A new peer review service has been launched by the International Atomic Energy Agency (IAEA) to assist member states in the development of infrastructure for nuclear research reactors. The first Integrated Nuclear Infrastructure Review for Research Reactors (INIR-RR) mission was carried out last week in Nigeria.
According to the IAEA, operation of a research reactor requires a national infrastructure – including a legal and regulatory framework – to ensure that national and international obligations are met during planning, design, construction, operation and decommissioning.
The INIR-RR review follows the IAEA’s ‘Milestones Approach’, which provides guidance on the preparation of a research reactor project by addressing 19 issues ranging from nuclear safety and security to the fuel cycle, waste management, and funding and financing.
“The INIR-RR helps member states identify and address gaps in infrastructure development, in line with international good practices as well as applicable IAEA safety standards and guidance,” the Vienna-based agency said.
Andrea Borio di Tigliole, head of the research reactor section in the IAEA’s Department of Nuclear Energy, said: “While the IAEA previously carried out advisory missions to support member states in embarking on research reactor programmes, the INIR-RR will offer more structured and systematic assistance for assessing and further developing national infrastructure.”
The first INIR-RR mission was conducted last week in Nigeria at the invitation of the government, which is planning to construct the country’s second research reactor.
The five-day mission was conducted by the IAEA Departments of Nuclear Energy, Nuclear safety and Security, and Nuclear Science and Applications, and implemented as part of the IAEA Technical Cooperation Programme. The mission team, led by Borio, comprised two experts from Argentina and South Korea, as well as four IAEA staff members.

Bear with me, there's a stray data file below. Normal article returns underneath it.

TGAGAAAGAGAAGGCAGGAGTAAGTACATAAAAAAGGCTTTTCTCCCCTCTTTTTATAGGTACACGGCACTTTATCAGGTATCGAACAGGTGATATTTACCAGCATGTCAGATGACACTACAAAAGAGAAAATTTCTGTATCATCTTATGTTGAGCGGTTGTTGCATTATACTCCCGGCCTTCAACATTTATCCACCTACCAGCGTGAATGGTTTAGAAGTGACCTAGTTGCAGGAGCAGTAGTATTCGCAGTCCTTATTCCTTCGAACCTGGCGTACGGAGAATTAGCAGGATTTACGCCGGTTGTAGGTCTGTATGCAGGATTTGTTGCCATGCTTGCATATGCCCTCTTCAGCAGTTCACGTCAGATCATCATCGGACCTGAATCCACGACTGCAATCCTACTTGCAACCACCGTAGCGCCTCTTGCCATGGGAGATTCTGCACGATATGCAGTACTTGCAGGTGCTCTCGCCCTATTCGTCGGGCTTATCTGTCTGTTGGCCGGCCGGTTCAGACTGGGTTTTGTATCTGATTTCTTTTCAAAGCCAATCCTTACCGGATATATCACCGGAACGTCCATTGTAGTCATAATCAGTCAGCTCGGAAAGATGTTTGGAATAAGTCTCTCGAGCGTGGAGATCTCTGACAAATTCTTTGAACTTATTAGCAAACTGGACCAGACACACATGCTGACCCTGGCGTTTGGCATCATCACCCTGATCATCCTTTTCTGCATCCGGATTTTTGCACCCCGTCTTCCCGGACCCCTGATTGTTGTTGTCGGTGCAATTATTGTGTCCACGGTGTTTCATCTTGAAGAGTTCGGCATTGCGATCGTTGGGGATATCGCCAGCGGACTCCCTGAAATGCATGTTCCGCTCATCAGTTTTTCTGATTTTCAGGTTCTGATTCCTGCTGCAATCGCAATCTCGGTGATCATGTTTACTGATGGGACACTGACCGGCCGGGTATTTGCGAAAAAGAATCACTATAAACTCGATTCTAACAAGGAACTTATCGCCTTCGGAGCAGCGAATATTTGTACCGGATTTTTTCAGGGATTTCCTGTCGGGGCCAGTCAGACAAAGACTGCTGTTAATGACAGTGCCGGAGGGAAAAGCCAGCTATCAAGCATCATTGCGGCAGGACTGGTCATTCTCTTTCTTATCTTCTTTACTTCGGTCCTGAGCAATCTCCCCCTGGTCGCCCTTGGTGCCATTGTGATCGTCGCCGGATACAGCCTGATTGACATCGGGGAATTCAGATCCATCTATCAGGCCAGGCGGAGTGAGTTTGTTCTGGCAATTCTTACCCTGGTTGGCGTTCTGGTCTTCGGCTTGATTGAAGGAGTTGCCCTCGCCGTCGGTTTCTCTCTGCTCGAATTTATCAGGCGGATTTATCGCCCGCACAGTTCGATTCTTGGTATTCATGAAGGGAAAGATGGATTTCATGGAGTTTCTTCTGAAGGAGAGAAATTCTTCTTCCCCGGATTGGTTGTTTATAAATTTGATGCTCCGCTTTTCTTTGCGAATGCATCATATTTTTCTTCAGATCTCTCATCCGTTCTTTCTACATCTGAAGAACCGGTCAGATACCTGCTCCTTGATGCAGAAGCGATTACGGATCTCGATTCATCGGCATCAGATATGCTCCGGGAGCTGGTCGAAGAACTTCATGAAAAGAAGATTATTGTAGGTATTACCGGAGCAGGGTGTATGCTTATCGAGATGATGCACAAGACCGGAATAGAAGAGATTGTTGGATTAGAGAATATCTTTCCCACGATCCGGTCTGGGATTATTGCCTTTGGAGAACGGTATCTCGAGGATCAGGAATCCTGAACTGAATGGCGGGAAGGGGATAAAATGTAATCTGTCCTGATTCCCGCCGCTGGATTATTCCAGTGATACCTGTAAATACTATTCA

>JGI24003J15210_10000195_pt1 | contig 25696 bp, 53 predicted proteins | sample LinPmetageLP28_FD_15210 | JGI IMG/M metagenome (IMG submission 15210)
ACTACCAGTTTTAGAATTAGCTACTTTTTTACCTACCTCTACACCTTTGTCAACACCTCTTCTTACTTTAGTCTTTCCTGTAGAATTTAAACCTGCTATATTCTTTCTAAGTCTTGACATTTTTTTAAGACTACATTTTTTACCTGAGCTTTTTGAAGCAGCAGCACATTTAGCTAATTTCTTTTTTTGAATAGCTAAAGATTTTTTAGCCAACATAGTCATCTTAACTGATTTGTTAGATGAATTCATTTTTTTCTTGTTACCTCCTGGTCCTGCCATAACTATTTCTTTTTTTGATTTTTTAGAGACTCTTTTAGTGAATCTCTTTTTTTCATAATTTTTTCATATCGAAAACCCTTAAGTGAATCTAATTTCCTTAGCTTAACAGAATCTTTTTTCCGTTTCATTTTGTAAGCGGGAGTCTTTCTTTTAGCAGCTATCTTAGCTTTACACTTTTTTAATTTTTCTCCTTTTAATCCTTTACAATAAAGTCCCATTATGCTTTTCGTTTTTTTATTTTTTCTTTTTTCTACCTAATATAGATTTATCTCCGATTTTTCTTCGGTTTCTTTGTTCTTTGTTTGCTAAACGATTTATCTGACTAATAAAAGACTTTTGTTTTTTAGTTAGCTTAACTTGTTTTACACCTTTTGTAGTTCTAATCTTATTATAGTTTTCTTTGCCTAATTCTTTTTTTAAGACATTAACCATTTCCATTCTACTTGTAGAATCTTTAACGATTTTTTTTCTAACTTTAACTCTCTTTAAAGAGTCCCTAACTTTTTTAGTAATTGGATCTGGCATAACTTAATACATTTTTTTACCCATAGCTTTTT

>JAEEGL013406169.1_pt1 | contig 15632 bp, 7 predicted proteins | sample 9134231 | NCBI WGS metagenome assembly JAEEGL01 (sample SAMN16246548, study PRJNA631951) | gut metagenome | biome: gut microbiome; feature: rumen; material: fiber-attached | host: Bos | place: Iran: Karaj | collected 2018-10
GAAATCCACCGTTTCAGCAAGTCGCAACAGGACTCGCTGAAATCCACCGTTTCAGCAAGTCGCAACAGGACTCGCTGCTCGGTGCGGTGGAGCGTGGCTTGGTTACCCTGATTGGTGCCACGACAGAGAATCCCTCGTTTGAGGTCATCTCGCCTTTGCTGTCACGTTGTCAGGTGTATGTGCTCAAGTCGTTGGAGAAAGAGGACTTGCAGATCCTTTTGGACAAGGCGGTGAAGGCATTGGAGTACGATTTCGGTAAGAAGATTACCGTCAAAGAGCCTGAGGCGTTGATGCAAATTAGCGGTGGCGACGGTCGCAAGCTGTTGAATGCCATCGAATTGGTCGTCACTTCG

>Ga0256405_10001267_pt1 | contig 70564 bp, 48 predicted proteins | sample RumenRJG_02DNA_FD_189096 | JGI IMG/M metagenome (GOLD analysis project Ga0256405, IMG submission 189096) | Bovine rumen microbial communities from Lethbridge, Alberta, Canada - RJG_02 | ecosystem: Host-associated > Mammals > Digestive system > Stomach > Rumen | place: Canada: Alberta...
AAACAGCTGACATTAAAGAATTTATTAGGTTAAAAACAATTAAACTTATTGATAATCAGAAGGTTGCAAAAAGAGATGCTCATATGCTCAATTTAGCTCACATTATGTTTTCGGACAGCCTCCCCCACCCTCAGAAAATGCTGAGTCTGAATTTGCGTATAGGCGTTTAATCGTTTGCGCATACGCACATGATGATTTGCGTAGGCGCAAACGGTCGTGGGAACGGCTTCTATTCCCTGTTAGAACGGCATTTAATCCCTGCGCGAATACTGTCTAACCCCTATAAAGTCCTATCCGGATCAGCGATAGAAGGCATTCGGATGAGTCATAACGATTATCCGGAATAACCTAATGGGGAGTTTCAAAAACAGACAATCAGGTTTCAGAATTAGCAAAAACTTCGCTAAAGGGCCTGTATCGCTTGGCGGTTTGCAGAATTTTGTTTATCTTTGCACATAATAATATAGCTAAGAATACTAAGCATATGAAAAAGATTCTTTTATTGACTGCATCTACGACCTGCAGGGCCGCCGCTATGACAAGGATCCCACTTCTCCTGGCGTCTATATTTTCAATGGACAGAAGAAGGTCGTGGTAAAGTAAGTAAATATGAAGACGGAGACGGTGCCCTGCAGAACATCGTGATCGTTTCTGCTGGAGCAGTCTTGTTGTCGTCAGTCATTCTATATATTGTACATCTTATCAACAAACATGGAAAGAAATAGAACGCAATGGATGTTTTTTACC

The team concluded Nigeria is making “notable progress” in strengthening the infrastructure for a new research reactor, which is expected to begin operation in 2025. The team also made recommendations and suggestions aimed at helping Nigeria to advance infrastructure development, including to finalise the cost assessment and funding strategy and to complete the plan for human resources development. The team also recognised Nigeria’s good practice of utilising effectively resources across national organisations involved in the project.
Simon Mallam, chairman of the Nigerian Atomic Energy Commission, said, “We believe this review will serve Nigeria well as it moves forward with its plans for a new research reactor, which will provide important resources for healthcare, industry, agriculture and human capacity building in the decades to come.”
Nigeria’s first research reactor – a 30 kW Chinese Miniature Neutron Source Reactor similar to units operating in China, Ghana, Iran and Syria – was commissioned at Ahmadu Bello University in 2004. The reactor has been used for the analysis of materials and training. The IAEA is assisting with the conversion of that reactor to low-enriched uranium (LEU) fuel and the repatriation of its irradiated high-enriched uranium (HEU) fuel to China.
The new, more powerful research reactor will use LEU and be utilised for producing radioisotopes for cancer diagnosis and treatment, industrial applications, and developing skills and competencies as the country pushes forward with plans to introduce nuclear power.
Nigeria has been a member of the IAEA since 1964. Faced with rapidly increasing baseload electricity demand, the country’s federal government in 2007 approved a technical framework for a nuclear power programme.
Nigeria has sought the support of the IAEA to develop plans for up to 4000 MWe of nuclear capacity by 2025. IAEA support has included two missions to Nigeria in 2015, which found the country’s emergency preparedness and response framework to be consistent with IAEA safety standards. A ten-day IAEA Integrated Regulatory Review Service peer review mission last year described the country’s nuclear regulator, the Nigerian Nuclear Regulatory Authority, as a “committed” regulatory body working for the continuous improvement of nuclear and radiation safety.